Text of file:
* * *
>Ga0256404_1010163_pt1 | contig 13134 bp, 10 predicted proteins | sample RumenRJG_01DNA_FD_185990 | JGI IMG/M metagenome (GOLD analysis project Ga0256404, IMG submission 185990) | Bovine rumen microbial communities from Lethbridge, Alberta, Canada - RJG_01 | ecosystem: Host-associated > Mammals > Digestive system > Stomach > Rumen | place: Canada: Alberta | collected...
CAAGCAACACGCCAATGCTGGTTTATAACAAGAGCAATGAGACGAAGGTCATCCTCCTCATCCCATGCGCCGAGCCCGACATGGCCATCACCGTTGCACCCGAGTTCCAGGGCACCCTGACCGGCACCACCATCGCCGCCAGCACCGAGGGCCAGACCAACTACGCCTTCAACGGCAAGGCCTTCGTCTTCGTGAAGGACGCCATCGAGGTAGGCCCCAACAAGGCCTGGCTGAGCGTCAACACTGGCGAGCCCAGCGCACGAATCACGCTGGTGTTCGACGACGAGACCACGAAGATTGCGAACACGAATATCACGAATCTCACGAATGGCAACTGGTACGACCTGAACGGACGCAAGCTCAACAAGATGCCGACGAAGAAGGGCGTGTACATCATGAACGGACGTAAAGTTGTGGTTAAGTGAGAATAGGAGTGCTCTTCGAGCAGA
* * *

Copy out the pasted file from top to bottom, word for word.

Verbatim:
>Ga0256404_1010163_pt1 | contig 13134 bp, 10 predicted proteins | sample RumenRJG_01DNA_FD_185990 | JGI IMG/M metagenome (GOLD analysis project Ga0256404, IMG submission 185990) | Bovine rumen microbial communities from Lethbridge, Alberta, Canada - RJG_01 | ecosystem: Host-associated > Mammals > Digestive system > Stomach > Rumen | place: Canada: Alberta | collected...
CAAGCAACACGCCAATGCTGGTTTATAACAAGAGCAATGAGACGAAGGTCATCCTCCTCATCCCATGCGCCGAGCCCGACATGGCCATCACCGTTGCACCCGAGTTCCAGGGCACCCTGACCGGCACCACCATCGCCGCCAGCACCGAGGGCCAGACCAACTACGCCTTCAACGGCAAGGCCTTCGTCTTCGTGAAGGACGCCATCGAGGTAGGCCCCAACAAGGCCTGGCTGAGCGTCAACACTGGCGAGCCCAGCGCACGAATCACGCTGGTGTTCGACGACGAGACCACGAAGATTGCGAACACGAATATCACGAATCTCACGAATGGCAACTGGTACGACCTGAACGGACGCAAGCTCAACAAGATGCCGACGAAGAAGGGCGTGTACATCATGAACGGACGTAAAGTTGTGGTTAAGTGAGAATAGGAGTGCTCTTCGAGCAGA